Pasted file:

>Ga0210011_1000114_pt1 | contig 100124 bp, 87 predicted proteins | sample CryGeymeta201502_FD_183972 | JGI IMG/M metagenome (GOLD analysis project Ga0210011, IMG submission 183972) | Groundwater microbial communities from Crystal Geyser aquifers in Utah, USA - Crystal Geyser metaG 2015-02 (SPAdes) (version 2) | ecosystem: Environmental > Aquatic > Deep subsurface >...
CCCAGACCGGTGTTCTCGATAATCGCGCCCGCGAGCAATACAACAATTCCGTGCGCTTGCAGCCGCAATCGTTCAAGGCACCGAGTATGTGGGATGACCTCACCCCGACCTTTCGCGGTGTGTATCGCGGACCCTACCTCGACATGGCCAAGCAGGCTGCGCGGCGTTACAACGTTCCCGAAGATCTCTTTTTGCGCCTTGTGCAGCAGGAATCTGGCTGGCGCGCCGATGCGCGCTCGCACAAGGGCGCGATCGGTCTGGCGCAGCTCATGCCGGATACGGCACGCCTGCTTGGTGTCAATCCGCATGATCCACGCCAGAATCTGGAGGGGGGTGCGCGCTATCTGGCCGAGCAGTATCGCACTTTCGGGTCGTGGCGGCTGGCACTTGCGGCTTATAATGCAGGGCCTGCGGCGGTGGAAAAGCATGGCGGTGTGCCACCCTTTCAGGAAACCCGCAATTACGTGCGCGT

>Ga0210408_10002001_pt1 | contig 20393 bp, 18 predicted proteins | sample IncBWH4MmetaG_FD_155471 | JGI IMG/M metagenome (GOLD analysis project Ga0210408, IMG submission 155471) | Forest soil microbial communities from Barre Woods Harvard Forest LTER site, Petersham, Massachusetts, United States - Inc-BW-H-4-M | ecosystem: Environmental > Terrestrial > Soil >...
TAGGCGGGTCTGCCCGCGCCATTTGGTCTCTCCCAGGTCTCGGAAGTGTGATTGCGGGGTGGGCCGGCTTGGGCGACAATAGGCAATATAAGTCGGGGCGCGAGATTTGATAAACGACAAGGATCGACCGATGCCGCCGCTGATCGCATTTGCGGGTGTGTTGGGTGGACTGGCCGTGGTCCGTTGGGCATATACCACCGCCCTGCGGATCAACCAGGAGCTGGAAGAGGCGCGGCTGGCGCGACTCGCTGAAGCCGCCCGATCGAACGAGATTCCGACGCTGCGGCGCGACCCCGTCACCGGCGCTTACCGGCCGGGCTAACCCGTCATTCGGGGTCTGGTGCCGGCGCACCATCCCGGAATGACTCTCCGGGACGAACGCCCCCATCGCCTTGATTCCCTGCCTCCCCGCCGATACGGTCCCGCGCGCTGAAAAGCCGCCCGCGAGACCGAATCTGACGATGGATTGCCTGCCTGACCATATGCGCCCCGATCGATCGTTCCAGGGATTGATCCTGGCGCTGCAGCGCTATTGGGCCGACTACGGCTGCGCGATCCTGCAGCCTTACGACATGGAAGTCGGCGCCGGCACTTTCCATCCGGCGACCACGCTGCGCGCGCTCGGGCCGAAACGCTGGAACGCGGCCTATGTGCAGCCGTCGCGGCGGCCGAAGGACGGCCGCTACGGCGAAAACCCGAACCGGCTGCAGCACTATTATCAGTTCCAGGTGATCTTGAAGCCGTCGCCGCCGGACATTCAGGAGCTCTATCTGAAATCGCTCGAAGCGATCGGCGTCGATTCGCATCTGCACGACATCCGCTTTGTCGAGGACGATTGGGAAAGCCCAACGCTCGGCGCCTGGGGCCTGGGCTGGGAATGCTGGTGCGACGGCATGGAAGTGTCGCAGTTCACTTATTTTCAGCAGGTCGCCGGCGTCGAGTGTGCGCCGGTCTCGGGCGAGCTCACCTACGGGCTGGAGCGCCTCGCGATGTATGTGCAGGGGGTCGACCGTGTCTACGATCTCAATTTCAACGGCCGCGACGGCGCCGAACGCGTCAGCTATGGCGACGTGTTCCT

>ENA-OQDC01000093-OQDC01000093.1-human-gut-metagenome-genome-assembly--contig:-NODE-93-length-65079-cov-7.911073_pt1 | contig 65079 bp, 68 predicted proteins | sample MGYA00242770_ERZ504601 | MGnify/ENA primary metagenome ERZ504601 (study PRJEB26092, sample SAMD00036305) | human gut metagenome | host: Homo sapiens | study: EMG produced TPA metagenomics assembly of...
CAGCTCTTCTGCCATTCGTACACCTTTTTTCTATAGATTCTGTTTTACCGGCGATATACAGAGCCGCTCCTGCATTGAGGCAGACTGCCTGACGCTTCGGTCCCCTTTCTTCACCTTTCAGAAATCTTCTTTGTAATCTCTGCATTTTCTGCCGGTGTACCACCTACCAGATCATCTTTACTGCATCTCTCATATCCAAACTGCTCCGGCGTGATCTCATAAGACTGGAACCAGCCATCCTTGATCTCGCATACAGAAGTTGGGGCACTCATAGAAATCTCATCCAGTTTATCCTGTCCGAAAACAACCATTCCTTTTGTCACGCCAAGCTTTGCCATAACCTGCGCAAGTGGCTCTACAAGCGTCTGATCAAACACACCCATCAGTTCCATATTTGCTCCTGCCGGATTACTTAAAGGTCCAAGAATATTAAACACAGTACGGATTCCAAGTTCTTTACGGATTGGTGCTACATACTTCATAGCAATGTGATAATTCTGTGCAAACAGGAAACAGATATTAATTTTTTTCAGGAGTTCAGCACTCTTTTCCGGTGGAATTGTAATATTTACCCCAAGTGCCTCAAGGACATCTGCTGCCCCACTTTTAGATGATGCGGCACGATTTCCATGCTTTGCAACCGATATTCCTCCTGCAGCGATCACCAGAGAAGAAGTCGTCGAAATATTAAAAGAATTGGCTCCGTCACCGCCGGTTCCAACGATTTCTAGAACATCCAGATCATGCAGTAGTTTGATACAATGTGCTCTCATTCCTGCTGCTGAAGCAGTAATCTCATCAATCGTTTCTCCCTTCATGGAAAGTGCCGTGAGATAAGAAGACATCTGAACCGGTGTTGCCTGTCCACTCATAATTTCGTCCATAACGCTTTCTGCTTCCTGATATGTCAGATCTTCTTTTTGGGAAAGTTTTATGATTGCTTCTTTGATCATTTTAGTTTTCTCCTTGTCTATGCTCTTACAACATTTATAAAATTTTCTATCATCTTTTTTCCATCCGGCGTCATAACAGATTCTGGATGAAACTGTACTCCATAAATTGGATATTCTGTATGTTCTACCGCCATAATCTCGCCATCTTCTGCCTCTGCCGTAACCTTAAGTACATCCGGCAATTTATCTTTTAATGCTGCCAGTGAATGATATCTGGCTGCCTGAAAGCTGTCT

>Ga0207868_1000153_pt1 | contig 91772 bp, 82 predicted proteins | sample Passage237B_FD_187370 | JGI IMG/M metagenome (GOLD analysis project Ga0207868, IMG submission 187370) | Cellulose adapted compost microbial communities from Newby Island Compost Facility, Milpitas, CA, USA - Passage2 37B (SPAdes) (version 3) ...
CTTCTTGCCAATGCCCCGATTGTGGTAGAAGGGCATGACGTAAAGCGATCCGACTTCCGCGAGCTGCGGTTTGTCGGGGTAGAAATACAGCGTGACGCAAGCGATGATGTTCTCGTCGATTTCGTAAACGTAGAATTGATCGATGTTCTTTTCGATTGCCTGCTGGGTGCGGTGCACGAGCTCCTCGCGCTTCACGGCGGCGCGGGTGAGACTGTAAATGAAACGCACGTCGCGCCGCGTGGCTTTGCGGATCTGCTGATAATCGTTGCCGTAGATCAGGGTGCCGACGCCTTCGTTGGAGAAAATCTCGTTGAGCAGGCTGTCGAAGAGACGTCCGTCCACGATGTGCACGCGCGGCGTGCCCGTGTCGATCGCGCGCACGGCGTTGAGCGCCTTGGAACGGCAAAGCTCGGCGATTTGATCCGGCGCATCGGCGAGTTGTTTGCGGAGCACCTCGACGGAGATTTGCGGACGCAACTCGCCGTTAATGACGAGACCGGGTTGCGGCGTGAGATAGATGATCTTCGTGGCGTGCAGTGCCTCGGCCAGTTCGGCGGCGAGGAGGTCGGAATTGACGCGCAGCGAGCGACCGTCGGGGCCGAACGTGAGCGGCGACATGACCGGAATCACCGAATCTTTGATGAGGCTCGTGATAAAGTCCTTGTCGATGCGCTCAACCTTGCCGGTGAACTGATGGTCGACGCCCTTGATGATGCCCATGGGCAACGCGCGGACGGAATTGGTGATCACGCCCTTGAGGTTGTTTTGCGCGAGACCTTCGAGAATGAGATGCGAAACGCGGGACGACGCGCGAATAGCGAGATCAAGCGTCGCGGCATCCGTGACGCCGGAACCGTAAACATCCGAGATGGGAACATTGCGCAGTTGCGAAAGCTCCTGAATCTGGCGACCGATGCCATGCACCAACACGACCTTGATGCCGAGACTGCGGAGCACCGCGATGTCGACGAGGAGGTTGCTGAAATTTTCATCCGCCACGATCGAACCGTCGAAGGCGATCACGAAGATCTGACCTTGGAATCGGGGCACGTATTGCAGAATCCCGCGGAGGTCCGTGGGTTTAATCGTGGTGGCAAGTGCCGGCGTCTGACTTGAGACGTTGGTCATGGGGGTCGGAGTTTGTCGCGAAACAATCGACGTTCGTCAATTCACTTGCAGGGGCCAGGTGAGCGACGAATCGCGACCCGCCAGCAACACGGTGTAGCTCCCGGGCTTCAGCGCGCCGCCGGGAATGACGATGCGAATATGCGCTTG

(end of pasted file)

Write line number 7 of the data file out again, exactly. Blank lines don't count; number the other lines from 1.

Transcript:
>Ga0207868_1000153_pt1 | contig 91772 bp, 82 predicted proteins | sample Passage237B_FD_187370 | JGI IMG/M metagenome (GOLD analysis project Ga0207868, IMG submission 187370) | Cellulose adapted compost microbial communities from Newby Island Compost Facility, Milpitas, CA, USA - Passage2 37B (SPAdes) (version 3) ...